Live online streams of debates, football game offered
It's a busy night in Moffat County. To start, many state and local candidates are participating in one of the few remaining debates before the November general election. The event, slated to begin at 5:30 p.m. at JW Snacks, 210 E. Victory Way, kicks off with a debate between Republican Dave DeRose and unaffiliated candidate John Kinkaid for Moffat County Commission’s District 1 seat. Following DeRose and Kinkaid will be a debate for Moffat County Commission’s District 2 seat between Republican Chuck Grobe and American Constitution Party candidate Rick Barnes. Both debates will last 30 minutes each, follow no specific format, and feature questions focused on a variety of topics including, natural resources, economic development, governance, tourism, education, and county relations.
At odds early and often, Joe Biden and Republican Paul Ryan squabbled over the economy, taxes, Medicare and more Thursday night in a contentious, interruption-filled debate. "That is a bunch of malarkey," the vice president retorted after a particularly tough Ryan attack on the administration's foreign policy. "I know you're under a lot of duress to make up for lost ground, but I think people would be better served if we don't interrupt each other," Ryan later scolded his rival, referring to Democratic pressure on Biden to make up for President Barack Obama's listless performance in last week's debate with Mitt Romney. There was nothing listless this time as the 69-year-old Biden sat next to the 42-year old Wisconsin congressman on a stage at Centre College in Kentucky. Nearly 90 minutes after the initial disagreement over foreign policy, the two men were still at it, clashing sharply over rival approaches to reducing federal deficits.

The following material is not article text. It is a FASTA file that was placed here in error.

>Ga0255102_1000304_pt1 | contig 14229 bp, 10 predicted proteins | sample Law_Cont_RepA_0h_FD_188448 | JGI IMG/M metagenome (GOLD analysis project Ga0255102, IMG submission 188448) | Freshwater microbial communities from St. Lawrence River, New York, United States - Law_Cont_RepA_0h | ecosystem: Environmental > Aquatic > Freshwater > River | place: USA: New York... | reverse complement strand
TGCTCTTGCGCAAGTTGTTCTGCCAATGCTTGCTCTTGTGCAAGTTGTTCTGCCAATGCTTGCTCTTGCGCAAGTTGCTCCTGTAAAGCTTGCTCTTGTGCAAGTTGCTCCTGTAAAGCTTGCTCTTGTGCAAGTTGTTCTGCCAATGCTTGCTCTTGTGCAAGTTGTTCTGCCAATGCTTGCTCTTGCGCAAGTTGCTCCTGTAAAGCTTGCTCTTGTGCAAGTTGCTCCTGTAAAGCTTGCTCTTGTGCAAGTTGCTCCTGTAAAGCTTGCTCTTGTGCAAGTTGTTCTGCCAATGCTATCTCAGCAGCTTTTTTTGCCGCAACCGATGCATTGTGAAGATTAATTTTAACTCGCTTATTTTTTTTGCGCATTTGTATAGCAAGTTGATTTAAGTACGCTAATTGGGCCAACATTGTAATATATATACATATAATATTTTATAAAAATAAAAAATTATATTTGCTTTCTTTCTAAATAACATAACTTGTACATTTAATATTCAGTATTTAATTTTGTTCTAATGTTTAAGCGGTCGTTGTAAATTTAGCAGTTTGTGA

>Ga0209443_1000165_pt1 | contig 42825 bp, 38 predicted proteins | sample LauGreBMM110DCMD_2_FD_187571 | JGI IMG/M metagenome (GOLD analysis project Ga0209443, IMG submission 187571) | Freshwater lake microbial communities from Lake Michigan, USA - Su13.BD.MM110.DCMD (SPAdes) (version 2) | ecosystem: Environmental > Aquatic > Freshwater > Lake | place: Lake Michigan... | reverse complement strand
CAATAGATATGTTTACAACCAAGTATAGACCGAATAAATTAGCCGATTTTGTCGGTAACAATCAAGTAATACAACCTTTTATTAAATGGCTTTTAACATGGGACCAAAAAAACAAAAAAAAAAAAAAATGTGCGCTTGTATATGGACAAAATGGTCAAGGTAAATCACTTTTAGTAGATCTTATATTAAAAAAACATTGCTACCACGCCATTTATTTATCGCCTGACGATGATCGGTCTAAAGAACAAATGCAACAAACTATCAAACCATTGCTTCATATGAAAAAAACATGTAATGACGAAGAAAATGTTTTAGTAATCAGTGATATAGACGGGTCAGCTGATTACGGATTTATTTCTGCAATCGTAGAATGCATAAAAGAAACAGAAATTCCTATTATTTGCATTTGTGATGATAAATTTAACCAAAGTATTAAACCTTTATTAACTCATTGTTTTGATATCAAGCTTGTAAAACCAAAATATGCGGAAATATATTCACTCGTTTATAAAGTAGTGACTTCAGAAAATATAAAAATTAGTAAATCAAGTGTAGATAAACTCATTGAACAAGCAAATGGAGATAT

It's still all about Ohio. After a strong debate performance, Republican challenger Mitt Romney is intensifying his efforts in the state that's critical to his White House hopes, while President Barack Obama works to hang on to the polling edge he's had here for weeks. Both candidates campaigned hard in the state Tuesday, the last day of voter registration ahead of Election Day, now just four weeks away. "It's time for him to leave the White House," Romney said of Obama at an evening rally in Cuyahoga Falls. "Ohio's going to elect me the next president of the United States."